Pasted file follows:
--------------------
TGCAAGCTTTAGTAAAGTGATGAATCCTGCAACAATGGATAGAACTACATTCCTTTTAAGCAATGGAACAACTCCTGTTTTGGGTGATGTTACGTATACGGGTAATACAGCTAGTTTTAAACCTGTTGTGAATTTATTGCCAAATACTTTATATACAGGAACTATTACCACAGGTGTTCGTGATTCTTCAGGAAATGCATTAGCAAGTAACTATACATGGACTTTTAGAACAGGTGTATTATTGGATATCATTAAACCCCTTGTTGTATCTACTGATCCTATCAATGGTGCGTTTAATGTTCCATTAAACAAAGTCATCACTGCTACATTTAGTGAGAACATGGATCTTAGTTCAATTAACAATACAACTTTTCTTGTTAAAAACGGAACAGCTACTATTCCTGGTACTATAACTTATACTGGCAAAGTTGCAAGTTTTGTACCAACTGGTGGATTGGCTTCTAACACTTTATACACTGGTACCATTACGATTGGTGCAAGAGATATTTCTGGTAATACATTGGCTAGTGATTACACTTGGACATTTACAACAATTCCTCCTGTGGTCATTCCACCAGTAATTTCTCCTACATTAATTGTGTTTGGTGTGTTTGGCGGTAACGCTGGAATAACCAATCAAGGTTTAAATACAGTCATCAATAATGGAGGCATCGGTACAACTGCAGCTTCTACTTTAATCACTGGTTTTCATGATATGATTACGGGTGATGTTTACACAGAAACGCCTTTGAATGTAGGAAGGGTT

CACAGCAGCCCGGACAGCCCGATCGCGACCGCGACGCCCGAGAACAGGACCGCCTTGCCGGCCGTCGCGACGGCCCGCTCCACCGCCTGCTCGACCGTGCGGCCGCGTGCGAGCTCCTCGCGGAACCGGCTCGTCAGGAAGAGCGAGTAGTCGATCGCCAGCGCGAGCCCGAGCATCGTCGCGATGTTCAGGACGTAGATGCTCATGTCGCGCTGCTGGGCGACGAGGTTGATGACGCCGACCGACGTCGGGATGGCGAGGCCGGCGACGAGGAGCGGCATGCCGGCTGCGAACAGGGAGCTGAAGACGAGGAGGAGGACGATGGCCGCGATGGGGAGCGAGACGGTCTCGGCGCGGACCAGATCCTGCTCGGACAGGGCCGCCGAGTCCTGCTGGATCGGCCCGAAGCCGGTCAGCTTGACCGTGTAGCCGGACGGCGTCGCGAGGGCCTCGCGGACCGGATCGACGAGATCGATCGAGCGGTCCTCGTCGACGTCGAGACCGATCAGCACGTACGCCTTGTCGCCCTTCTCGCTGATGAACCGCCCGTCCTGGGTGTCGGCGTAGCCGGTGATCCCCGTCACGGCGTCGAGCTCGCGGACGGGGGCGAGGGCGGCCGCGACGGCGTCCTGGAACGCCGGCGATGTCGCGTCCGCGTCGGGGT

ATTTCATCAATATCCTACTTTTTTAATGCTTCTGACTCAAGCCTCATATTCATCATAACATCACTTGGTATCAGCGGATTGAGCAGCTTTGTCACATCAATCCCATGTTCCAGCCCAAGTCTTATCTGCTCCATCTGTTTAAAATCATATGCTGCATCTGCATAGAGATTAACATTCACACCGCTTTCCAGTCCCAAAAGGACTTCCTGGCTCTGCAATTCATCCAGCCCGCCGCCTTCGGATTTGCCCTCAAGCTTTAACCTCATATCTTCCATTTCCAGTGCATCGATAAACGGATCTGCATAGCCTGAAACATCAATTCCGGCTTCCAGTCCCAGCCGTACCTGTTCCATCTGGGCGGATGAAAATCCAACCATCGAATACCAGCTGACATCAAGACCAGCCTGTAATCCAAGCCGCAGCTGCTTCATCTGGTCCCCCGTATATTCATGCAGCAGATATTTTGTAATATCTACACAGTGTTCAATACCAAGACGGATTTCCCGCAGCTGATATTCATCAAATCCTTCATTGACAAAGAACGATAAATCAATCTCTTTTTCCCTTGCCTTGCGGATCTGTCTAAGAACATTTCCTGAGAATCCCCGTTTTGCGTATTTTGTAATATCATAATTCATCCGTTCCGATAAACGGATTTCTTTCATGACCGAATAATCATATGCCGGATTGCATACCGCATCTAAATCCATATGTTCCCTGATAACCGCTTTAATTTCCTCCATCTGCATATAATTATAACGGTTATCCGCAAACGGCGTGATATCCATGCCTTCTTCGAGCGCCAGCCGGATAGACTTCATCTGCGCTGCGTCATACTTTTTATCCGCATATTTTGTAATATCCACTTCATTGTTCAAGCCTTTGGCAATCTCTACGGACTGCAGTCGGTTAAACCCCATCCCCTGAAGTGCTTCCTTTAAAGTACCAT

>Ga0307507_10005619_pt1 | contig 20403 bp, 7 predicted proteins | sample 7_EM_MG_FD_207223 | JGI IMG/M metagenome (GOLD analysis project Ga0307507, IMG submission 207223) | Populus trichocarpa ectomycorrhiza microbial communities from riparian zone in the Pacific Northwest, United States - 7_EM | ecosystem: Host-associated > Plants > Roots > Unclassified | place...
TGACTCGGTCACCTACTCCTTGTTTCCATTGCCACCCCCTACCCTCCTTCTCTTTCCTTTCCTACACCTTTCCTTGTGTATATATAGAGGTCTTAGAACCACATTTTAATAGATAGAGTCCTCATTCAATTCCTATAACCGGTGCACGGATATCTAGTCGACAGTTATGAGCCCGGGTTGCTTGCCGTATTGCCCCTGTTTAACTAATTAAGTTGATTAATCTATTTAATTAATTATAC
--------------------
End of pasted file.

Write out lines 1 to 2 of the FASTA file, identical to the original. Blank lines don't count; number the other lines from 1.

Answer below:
TGCAAGCTTTAGTAAAGTGATGAATCCTGCAACAATGGATAGAACTACATTCCTTTTAAGCAATGGAACAACTCCTGTTTTGGGTGATGTTACGTATACGGGTAATACAGCTAGTTTTAAACCTGTTGTGAATTTATTGCCAAATACTTTATATACAGGAACTATTACCACAGGTGTTCGTGATTCTTCAGGAAATGCATTAGCAAGTAACTATACATGGACTTTTAGAACAGGTGTATTATTGGATATCATTAAACCCCTTGTTGTATCTACTGATCCTATCAATGGTGCGTTTAATGTTCCATTAAACAAAGTCATCACTGCTACATTTAGTGAGAACATGGATCTTAGTTCAATTAACAATACAACTTTTCTTGTTAAAAACGGAACAGCTACTATTCCTGGTACTATAACTTATACTGGCAAAGTTGCAAGTTTTGTACCAACTGGTGGATTGGCTTCTAACACTTTATACACTGGTACCATTACGATTGGTGCAAGAGATATTTCTGGTAATACATTGGCTAGTGATTACACTTGGACATTTACAACAATTCCTCCTGTGGTCATTCCACCAGTAATTTCTCCTACATTAATTGTGTTTGGTGTGTTTGGCGGTAACGCTGGAATAACCAATCAAGGTTTAAATACAGTCATCAATAATGGAGGCATCGGTACAACTGCAGCTTCTACTTTAATCACTGGTTTTCATGATATGATTACGGGTGATGTTTACACAGAAACGCCTTTGAATGTAGGAAGGGTT

CACAGCAGCCCGGACAGCCCGATCGCGACCGCGACGCCCGAGAACAGGACCGCCTTGCCGGCCGTCGCGACGGCCCGCTCCACCGCCTGCTCGACCGTGCGGCCGCGTGCGAGCTCCTCGCGGAACCGGCTCGTCAGGAAGAGCGAGTAGTCGATCGCCAGCGCGAGCCCGAGCATCGTCGCGATGTTCAGGACGTAGATGCTCATGTCGCGCTGCTGGGCGACGAGGTTGATGACGCCGACCGACGTCGGGATGGCGAGGCCGGCGACGAGGAGCGGCATGCCGGCTGCGAACAGGGAGCTGAAGACGAGGAGGAGGACGATGGCCGCGATGGGGAGCGAGACGGTCTCGGCGCGGACCAGATCCTGCTCGGACAGGGCCGCCGAGTCCTGCTGGATCGGCCCGAAGCCGGTCAGCTTGACCGTGTAGCCGGACGGCGTCGCGAGGGCCTCGCGGACCGGATCGACGAGATCGATCGAGCGGTCCTCGTCGACGTCGAGACCGATCAGCACGTACGCCTTGTCGCCCTTCTCGCTGATGAACCGCCCGTCCTGGGTGTCGGCGTAGCCGGTGATCCCCGTCACGGCGTCGAGCTCGCGGACGGGGGCGAGGGCGGCCGCGACGGCGTCCTGGAACGCCGGCGATGTCGCGTCCGCGTCGGGGT